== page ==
Joe Biden has opened up a tight three-point lead in North Carolina and a much larger 10 point lead over Trump in Wisconsin.
Among likely voters in North Carolina, 49% support Biden, 46% Trump. In Wisconsin, likely voters break 52% for Biden to 42% for Trump.
The results suggest North Carolina voters see some strength in each candidate. Likely voters there divide over which candidate would better handle the top issues in the campaign, with Trump holding an advantage on handling the economy (52% to 45% among likely voters) and Biden ahead on handling the coronavirus pandemic (52% to 46%) and racial inequality in the US (53% to 41%). They see Biden as more apt to unite the country (54% to 40%), and are more likely to say Trump has the stamina and sharpness to be president (50% to 44%). They split evenly (47% to 47%) over who has a clear plan to solve the country’s problems and who would keep Americans safe from harm (49% Trump to 48% Biden).
In Wisconsin, on the other hand, Biden has an edge over Trump on all but two of those tested matchups, and on those where Biden does not have an edge, neither does Trump.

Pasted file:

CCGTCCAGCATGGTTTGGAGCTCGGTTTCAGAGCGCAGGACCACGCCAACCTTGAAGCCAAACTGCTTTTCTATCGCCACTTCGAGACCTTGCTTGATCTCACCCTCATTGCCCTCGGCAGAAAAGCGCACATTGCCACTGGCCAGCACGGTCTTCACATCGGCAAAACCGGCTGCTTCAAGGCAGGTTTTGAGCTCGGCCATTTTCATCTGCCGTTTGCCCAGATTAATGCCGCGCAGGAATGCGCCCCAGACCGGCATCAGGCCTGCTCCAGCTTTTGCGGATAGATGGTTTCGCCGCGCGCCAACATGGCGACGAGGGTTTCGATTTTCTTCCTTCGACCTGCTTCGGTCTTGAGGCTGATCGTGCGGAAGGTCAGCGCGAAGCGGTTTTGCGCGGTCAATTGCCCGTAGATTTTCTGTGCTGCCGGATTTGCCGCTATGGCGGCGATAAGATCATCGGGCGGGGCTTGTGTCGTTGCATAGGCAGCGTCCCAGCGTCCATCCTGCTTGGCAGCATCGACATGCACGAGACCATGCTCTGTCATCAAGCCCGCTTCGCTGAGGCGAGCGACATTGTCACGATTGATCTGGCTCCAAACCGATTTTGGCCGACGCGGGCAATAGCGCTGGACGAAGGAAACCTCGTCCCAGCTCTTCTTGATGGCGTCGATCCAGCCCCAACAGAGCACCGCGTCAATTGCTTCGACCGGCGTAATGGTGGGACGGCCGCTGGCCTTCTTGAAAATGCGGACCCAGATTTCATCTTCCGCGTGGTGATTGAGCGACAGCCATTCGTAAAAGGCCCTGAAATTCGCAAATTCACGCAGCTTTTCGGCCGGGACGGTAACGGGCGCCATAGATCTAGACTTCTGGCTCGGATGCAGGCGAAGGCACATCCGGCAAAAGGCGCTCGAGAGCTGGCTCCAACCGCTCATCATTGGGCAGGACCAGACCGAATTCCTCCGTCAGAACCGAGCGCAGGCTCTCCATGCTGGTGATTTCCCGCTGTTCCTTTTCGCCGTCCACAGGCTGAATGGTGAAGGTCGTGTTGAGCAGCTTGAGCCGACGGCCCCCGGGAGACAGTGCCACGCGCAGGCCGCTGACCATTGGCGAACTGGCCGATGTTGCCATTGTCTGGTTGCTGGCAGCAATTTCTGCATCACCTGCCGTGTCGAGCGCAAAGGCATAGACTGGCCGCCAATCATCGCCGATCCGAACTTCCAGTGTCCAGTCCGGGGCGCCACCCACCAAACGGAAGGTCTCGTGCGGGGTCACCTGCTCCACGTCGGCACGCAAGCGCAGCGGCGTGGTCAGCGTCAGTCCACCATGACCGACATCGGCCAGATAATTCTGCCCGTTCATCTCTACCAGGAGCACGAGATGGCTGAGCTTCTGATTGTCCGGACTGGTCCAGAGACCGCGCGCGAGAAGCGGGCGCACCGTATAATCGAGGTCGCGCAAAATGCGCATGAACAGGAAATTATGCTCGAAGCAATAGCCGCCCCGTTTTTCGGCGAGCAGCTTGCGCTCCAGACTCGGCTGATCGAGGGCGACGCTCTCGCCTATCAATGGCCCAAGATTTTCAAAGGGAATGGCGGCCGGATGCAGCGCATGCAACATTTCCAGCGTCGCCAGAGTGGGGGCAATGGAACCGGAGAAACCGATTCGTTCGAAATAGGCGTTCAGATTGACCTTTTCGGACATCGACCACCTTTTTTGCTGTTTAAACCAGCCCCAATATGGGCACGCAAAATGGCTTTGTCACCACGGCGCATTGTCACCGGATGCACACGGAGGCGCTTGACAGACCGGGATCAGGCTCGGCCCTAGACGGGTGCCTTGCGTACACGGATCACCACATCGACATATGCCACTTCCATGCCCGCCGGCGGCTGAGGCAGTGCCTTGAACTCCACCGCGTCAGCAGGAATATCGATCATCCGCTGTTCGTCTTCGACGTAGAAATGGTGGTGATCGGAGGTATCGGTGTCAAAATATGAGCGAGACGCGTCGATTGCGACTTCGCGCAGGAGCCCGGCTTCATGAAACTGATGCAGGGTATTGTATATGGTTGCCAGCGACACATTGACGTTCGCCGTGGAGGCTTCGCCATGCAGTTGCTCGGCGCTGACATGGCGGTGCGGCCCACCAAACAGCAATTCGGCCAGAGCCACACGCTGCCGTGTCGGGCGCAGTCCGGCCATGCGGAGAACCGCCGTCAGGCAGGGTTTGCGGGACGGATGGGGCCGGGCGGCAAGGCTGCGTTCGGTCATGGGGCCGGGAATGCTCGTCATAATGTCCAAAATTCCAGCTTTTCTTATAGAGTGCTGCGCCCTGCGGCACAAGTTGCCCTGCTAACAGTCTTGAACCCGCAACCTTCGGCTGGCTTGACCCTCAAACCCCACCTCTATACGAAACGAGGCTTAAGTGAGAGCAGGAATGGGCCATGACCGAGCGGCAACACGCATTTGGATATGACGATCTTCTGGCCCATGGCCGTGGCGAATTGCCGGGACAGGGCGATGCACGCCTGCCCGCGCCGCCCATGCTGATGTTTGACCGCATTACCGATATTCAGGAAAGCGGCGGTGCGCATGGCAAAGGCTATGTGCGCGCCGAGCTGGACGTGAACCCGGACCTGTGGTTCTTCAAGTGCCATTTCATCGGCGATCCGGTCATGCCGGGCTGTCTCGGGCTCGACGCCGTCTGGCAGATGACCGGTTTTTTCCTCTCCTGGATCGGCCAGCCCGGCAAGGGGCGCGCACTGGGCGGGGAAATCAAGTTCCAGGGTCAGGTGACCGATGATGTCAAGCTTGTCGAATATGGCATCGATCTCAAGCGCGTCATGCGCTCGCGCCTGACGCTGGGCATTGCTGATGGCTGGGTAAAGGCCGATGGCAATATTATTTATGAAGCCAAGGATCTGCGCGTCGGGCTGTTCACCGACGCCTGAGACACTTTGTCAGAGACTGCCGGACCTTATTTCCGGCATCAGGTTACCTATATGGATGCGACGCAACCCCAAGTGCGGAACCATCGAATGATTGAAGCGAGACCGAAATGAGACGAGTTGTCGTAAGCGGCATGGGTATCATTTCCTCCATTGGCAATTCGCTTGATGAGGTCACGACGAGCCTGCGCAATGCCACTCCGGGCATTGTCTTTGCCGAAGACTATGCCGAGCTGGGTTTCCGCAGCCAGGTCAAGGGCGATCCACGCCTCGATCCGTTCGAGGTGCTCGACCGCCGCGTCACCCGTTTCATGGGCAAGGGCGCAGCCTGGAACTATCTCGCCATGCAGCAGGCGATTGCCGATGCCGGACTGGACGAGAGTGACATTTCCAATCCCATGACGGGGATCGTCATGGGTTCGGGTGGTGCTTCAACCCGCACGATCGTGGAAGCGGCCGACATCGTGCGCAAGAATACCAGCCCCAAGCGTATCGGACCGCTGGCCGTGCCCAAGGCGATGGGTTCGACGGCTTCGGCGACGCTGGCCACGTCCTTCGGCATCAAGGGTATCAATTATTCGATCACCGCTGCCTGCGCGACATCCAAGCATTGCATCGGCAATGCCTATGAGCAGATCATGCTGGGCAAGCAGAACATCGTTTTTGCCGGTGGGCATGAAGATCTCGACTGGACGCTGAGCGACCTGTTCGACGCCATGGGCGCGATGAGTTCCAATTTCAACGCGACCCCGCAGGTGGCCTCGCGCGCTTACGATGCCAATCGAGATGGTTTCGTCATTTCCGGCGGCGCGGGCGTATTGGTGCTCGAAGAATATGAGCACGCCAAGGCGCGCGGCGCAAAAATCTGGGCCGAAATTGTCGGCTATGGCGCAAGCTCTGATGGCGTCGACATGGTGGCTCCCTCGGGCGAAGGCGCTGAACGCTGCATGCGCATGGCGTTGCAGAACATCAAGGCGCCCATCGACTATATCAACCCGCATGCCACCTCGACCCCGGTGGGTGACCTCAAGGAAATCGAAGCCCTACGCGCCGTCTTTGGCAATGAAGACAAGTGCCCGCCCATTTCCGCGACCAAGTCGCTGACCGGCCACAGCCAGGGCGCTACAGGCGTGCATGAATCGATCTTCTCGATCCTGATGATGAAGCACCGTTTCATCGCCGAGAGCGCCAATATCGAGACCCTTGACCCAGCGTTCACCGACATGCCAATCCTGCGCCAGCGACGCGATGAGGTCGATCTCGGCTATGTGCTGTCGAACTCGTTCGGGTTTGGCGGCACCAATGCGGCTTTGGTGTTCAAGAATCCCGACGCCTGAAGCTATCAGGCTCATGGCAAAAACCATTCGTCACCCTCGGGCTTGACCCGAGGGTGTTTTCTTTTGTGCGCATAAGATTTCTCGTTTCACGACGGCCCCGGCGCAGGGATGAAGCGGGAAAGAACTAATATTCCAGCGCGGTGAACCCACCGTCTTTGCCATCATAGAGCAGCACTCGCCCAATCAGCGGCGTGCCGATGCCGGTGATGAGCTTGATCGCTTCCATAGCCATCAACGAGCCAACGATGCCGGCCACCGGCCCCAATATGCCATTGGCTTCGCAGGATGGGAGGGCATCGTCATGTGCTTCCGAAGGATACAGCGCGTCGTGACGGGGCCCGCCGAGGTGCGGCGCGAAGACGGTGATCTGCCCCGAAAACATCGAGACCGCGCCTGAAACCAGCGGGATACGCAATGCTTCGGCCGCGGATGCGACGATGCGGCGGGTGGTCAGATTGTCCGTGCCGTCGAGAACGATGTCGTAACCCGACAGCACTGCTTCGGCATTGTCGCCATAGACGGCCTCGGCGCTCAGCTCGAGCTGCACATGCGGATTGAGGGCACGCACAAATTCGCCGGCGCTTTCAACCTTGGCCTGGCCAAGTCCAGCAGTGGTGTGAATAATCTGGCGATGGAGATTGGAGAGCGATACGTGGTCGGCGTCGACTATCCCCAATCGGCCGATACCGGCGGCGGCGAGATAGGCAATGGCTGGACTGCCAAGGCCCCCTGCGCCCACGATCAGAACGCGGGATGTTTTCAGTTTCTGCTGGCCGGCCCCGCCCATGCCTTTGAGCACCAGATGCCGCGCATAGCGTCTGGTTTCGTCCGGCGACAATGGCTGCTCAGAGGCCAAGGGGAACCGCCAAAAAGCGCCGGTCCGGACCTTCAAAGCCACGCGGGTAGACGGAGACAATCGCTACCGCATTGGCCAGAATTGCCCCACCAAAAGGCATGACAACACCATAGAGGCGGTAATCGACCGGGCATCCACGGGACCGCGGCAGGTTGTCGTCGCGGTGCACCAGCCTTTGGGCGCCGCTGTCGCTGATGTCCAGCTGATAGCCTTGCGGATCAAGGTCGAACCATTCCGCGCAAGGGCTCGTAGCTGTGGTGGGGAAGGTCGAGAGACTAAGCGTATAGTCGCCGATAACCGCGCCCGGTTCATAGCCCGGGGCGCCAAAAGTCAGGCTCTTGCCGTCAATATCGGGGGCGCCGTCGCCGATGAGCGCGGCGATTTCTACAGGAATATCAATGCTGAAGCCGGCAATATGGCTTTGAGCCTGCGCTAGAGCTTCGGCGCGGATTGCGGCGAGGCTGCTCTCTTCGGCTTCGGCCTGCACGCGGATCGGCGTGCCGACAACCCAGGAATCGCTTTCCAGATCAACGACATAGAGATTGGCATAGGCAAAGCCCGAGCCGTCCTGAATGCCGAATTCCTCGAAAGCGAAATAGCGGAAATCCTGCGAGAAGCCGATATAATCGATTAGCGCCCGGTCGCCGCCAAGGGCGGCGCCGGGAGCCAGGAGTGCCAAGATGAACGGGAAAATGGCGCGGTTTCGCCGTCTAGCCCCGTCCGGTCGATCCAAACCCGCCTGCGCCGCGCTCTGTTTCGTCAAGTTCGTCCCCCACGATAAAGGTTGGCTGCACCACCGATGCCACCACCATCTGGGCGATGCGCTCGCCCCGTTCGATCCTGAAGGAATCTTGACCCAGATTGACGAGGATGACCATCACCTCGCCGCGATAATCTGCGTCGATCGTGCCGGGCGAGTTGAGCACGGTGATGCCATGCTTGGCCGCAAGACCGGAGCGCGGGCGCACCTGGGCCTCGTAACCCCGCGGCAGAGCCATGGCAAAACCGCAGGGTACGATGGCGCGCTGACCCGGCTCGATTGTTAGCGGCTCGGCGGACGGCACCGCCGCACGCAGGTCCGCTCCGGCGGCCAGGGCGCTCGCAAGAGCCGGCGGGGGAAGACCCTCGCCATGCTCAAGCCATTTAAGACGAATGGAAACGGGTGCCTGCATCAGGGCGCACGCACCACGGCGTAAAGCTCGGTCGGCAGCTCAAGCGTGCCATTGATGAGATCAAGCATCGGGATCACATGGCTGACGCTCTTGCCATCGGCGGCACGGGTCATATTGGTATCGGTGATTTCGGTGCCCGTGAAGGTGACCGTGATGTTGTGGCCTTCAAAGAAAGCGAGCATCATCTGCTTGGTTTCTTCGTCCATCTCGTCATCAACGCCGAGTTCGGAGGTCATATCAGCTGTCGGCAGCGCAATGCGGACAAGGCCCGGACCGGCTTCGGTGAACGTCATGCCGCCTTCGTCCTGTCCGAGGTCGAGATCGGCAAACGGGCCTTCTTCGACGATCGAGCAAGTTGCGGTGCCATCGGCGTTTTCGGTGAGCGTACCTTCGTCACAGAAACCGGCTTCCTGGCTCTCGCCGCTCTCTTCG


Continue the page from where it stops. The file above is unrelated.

Trump needs the exact same electoral map that he had in 2016. The president is currently not in a position to flip any of the states that Hillary Clinton won. Of the two states, Wisconsin looks like the more likely to flip back into the Democratic column.
Biden could win North Carolina, and if he did, it would be a crippling blow to Trump’s bid for a second term.
Six polls taken in early to mid-September 2016 of North Carolina showed Trump leading four of them and two ties.
At this point in 2016, polling in Wisconsin was sparse. Hillary Clinton led one poll by two points, and another by seven points.
Trump is underperforming in both states, and the trend line is clear that Joe Biden has many different paths to get to the White House.
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Mr. Easley is the founder/managing editor and Senior White House and Congressional correspondent for PoliticusUSA. Jason has a Bachelor’s Degree in Political Science. His graduate work focused on public policy, with a specialization in social reform movements.
Awards and Professional Memberships
Member of the Society of Professional Journalists and The American Political Science Association